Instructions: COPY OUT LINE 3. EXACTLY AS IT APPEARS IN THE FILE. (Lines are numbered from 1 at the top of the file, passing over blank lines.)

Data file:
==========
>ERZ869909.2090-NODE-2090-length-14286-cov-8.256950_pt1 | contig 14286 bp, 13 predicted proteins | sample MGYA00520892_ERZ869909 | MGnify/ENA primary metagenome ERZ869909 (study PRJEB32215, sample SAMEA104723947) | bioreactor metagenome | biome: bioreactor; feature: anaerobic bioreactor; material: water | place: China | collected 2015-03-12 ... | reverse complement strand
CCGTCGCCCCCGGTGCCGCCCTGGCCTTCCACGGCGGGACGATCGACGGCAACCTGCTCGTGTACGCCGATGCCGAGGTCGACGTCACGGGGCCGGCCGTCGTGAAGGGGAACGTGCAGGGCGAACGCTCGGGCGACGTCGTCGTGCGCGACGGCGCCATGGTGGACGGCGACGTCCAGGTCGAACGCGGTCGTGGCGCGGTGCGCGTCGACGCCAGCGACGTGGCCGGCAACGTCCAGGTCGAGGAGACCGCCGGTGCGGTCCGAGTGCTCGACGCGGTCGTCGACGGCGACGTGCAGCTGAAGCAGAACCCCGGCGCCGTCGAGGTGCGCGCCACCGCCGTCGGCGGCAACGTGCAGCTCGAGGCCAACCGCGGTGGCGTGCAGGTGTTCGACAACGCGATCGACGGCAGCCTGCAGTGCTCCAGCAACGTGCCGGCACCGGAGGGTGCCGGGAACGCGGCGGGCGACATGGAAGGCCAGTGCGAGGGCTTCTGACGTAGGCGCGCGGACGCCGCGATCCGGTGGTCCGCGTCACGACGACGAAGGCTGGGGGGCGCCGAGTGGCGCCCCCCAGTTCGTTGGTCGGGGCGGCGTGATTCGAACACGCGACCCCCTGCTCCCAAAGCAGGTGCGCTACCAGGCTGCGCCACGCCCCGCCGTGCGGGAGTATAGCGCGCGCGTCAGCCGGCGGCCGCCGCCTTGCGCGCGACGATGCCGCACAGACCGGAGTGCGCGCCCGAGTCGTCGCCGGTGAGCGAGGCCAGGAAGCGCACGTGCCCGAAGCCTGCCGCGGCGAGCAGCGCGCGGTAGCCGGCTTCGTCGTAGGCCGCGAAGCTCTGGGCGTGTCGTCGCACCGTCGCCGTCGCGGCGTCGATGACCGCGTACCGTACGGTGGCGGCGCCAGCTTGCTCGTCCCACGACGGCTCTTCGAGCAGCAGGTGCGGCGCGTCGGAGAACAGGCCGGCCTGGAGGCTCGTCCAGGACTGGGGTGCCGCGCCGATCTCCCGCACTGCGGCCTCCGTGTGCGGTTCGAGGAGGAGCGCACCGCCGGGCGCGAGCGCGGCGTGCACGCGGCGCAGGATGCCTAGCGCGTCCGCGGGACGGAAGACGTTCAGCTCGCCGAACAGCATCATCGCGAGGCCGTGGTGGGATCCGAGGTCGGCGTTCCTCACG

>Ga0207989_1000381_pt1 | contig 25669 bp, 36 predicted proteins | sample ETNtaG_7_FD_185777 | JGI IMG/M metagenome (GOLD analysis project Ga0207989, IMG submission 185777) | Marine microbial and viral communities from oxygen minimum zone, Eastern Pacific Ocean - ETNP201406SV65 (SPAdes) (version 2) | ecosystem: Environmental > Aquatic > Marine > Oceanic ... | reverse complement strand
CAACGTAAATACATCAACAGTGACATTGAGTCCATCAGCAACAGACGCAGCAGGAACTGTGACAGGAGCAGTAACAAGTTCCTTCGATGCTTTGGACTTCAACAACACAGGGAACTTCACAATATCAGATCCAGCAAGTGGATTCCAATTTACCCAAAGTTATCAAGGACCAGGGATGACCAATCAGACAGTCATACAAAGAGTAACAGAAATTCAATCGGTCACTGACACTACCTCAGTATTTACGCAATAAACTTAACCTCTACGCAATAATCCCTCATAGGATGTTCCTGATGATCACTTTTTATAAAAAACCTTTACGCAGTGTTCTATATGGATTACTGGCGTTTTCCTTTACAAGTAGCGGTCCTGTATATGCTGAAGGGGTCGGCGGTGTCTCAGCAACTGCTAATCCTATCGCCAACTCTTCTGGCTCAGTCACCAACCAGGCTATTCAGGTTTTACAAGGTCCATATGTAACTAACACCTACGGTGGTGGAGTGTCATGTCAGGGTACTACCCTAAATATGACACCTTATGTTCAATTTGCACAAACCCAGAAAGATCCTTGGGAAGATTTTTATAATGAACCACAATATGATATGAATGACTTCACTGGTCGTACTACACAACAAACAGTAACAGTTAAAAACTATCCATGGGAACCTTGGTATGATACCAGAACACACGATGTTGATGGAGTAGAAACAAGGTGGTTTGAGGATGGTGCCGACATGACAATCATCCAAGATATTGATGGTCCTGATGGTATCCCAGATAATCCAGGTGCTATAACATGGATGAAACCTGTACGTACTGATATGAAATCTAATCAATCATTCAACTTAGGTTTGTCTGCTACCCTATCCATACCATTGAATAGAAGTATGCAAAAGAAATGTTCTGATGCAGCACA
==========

>Ga0207989_1000381_pt1 | contig 25669 bp, 36 predicted proteins | sample ETNtaG_7_FD_185777 | JGI IMG/M metagenome (GOLD analysis project Ga0207989, IMG submission 185777) | Marine microbial and viral communities from oxygen minimum zone, Eastern Pacific Ocean - ETNP201406SV65 (SPAdes) (version 2) | ecosystem: Environmental > Aquatic > Marine > Oceanic ... | reverse complement strand